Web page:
Clarendon Hills continues road funds with special service areas
Workers pour concrete shoulders along the first block of Indian Drive Sept. 11 as part of Clarendon Hills road improvements funded with special service areas. | Chuck Fieldman—Sun-Times Media
Updated: September 21, 2012 9:38AM
CLARENDON HILLS — September road improvements being completed in portions of Clarendon Hills are being partially funded with special service areas, a process the village has been using since 1995.
Clarendon Hills started a five-year road improvement cycle in 1995 under which several roads in the village have been repaired and resurfaced with the use of special service areas.
The special service areas result in an increased property tax bill for residents in the area roads are improved. The increased tax is for 15 years and is $200-$225 a year for a home valued at $500,000, said Clarendon Hills Finance Director Peg Hartnett.
“As a nonhome-rule community, we don’t have a lot of options,” Hartnett said. “We wouldn’t be able to do the improvements we’ve done without the use of SSAs.”
Hartnett said funds from special service areas generally have been used to cover about half of the cost of road improvements; the village budgets include funds to pay the remainder of the bills.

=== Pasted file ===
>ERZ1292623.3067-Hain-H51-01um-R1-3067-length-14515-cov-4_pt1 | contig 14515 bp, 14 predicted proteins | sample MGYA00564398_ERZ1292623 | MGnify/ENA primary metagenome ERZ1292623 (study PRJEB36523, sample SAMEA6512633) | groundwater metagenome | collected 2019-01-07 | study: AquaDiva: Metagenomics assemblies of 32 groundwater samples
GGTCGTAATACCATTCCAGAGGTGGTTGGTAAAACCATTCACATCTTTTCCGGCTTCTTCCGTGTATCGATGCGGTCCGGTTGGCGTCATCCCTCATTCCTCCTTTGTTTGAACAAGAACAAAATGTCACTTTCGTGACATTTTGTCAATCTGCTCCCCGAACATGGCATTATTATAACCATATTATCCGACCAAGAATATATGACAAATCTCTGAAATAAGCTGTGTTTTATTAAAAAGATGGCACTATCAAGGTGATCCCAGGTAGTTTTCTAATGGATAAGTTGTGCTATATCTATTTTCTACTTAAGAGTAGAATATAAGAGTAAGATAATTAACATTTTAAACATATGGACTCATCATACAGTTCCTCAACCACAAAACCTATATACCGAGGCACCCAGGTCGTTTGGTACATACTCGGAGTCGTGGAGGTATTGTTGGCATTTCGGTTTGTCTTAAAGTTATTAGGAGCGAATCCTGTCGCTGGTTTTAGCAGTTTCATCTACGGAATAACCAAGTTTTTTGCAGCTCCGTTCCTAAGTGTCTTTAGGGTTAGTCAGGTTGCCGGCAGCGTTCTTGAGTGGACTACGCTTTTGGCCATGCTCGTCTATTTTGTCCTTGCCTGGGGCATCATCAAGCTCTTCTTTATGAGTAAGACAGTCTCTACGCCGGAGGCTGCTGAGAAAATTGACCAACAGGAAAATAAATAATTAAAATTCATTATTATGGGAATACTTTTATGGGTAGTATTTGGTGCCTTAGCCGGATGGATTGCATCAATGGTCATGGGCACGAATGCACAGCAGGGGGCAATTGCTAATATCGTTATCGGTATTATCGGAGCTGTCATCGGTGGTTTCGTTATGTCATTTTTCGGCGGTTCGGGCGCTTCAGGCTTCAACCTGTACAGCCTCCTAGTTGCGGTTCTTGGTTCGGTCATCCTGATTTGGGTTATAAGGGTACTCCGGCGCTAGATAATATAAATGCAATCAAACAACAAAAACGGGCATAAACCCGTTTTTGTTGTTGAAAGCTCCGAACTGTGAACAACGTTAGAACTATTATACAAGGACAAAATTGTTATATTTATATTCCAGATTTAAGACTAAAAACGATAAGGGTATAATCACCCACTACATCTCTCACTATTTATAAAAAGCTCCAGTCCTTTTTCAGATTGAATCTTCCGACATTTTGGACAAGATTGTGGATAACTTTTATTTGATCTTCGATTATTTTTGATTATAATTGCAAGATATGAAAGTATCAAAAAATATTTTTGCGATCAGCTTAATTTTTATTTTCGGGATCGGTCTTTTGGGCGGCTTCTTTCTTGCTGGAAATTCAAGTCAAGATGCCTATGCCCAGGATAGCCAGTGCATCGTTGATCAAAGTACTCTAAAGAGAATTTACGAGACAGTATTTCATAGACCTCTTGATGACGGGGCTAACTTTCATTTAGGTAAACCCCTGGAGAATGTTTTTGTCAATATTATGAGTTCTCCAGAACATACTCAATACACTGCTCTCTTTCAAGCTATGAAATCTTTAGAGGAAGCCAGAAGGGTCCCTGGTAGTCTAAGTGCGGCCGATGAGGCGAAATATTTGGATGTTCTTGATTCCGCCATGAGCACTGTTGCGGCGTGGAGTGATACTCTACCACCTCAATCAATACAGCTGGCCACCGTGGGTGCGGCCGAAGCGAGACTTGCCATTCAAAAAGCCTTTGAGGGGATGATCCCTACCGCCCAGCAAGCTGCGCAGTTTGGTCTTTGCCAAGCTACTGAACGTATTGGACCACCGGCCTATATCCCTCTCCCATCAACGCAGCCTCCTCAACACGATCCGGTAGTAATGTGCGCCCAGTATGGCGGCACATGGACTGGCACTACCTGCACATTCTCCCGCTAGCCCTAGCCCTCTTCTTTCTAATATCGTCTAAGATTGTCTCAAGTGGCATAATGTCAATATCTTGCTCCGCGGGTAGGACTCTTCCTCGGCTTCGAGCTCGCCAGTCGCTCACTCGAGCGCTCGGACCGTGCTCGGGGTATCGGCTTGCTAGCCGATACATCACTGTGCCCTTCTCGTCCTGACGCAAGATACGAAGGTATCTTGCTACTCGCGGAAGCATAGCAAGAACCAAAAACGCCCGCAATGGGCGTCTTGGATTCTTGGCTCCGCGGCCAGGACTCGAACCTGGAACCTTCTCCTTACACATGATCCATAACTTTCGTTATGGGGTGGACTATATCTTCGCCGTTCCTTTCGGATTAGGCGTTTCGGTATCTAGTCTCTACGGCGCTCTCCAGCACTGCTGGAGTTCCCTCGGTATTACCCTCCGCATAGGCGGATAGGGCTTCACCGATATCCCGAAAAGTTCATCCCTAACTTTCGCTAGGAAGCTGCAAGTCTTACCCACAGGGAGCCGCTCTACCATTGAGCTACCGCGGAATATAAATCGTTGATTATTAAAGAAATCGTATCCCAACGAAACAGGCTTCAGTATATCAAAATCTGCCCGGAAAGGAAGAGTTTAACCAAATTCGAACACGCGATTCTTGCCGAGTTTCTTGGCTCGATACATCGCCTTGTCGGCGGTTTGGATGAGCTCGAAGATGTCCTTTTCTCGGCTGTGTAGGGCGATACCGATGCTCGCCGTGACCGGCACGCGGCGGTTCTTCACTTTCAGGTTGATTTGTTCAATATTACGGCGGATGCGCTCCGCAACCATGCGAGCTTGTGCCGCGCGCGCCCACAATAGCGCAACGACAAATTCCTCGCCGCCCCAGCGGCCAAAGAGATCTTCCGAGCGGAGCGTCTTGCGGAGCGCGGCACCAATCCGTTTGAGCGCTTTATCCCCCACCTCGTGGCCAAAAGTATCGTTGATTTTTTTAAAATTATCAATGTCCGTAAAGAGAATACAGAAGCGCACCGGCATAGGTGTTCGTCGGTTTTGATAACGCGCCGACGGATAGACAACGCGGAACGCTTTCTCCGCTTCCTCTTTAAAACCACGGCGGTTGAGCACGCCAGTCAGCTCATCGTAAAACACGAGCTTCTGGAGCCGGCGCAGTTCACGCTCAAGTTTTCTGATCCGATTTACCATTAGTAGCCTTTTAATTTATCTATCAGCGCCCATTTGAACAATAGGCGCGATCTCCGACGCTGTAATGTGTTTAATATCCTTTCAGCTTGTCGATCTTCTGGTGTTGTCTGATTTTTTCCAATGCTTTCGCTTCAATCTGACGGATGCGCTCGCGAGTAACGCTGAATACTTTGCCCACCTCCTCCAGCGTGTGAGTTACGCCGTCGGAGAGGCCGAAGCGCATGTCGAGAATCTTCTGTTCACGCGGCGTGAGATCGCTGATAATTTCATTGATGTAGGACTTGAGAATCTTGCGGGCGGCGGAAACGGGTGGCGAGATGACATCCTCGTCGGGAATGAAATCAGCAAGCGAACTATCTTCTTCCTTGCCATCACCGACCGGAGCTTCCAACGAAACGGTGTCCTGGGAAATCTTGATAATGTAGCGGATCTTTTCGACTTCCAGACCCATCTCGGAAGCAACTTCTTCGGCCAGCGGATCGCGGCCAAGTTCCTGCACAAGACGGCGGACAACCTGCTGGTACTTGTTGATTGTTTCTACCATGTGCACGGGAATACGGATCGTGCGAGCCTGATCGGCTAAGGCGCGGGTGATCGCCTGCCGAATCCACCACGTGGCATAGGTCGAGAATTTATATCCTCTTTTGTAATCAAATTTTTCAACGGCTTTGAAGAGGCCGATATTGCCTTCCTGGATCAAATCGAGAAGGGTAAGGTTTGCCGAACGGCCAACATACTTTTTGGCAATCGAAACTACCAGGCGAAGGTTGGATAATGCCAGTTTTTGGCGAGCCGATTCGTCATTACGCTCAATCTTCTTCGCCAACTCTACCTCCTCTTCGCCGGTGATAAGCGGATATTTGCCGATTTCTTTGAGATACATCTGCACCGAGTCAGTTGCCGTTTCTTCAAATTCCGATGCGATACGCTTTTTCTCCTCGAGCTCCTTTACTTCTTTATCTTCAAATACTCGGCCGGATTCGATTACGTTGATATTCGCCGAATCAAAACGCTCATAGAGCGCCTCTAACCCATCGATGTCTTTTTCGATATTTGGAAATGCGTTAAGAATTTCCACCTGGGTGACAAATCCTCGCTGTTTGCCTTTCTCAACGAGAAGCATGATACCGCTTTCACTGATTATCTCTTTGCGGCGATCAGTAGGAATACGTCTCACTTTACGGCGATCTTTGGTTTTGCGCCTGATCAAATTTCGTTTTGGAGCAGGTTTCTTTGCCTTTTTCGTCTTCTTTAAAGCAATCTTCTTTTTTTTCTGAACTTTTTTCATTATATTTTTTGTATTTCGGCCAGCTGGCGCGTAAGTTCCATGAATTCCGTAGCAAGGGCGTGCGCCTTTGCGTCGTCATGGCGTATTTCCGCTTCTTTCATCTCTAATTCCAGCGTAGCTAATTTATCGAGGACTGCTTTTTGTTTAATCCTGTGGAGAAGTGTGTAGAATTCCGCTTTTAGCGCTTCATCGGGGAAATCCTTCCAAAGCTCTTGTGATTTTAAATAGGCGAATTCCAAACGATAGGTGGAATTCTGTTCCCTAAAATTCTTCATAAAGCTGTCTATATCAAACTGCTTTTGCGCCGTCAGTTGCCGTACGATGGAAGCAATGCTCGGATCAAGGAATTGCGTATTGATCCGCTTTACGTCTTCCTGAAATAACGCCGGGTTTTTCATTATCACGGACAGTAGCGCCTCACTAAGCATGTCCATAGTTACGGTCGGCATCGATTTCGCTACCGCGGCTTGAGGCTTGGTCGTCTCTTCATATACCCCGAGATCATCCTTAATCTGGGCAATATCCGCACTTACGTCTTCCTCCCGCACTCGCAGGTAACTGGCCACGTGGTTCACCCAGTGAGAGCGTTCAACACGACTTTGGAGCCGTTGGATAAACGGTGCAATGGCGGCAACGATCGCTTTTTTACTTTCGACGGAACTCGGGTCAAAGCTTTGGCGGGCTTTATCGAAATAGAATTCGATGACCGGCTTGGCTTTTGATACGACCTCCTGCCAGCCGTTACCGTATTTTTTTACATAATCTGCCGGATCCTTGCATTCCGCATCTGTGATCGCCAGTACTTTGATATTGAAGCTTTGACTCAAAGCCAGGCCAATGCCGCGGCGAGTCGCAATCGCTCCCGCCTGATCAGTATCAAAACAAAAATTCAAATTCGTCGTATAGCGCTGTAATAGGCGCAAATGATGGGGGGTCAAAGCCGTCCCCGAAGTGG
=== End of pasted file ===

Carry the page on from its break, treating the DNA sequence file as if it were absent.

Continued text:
As part of improvements over the past few years, concrete shoulders have been installed to take the place of gravel shoulders.
Village officials considered three options for shoulder areas: keep the existing gravel, use concrete shoulders or install curbs and gutters, said Peg Hartnett, finance director.
“There is a little more out-of-pocket costs with the concrete shoulders than just keeping the gravel shoulders, but the concrete shoulders should be in good shape for five additional years, so it pays off in the long run.” Hartnett said.
She said the cost for curbs and gutters is prohibitive.
The village maintains about 25 miles of roadway, which is evaluated on an ongoing basis. Officials focus on maintaining roads to avoid excessive deterioration and increased maintenance costs.
When special service areas are set up, effected residents have the opportunity to put a halt to the process via petition. Objection to a special service area by 51 percent each of property owners and registered voters is needed to halt its creation. That has not happened since the village started the program 17 years ago.
“The SSAs aren’t a perfect solution, but given that we’re not a home-rule community, it is a good tool to get the needed road improvements done,” Hartnett said.
Village President Tom Karaba has said the process has a built-in inequity.
“Roads improvements funded by special service areas are beneficial to all property owners who drive on those roads, not just those who are helping to pay the bill,” he said, noting those who live on state or county roads, such as 55th Street and Ogden Avenue, never have to pay into special service areas.